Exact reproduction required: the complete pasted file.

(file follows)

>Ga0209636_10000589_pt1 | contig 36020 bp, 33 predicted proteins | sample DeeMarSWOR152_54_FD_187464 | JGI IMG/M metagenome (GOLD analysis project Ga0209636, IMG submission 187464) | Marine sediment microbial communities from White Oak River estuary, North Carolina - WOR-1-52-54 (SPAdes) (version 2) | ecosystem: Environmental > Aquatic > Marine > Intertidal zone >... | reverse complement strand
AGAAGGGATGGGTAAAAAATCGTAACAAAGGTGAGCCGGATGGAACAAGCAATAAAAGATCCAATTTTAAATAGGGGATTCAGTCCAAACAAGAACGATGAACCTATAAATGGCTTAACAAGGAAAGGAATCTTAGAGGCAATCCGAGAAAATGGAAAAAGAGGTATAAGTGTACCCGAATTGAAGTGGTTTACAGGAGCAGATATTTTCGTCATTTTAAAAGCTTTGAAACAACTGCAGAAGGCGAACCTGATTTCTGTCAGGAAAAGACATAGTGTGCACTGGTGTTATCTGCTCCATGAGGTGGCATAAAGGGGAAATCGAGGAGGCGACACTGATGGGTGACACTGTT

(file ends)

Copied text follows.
>Ga0209636_10000589_pt1 | contig 36020 bp, 33 predicted proteins | sample DeeMarSWOR152_54_FD_187464 | JGI IMG/M metagenome (GOLD analysis project Ga0209636, IMG submission 187464) | Marine sediment microbial communities from White Oak River estuary, North Carolina - WOR-1-52-54 (SPAdes) (version 2) | ecosystem: Environmental > Aquatic > Marine > Intertidal zone >... | reverse complement strand
AGAAGGGATGGGTAAAAAATCGTAACAAAGGTGAGCCGGATGGAACAAGCAATAAAAGATCCAATTTTAAATAGGGGATTCAGTCCAAACAAGAACGATGAACCTATAAATGGCTTAACAAGGAAAGGAATCTTAGAGGCAATCCGAGAAAATGGAAAAAGAGGTATAAGTGTACCCGAATTGAAGTGGTTTACAGGAGCAGATATTTTCGTCATTTTAAAAGCTTTGAAACAACTGCAGAAGGCGAACCTGATTTCTGTCAGGAAAAGACATAGTGTGCACTGGTGTTATCTGCTCCATGAGGTGGCATAAAGGGGAAATCGAGGAGGCGACACTGATGGGTGACACTGTT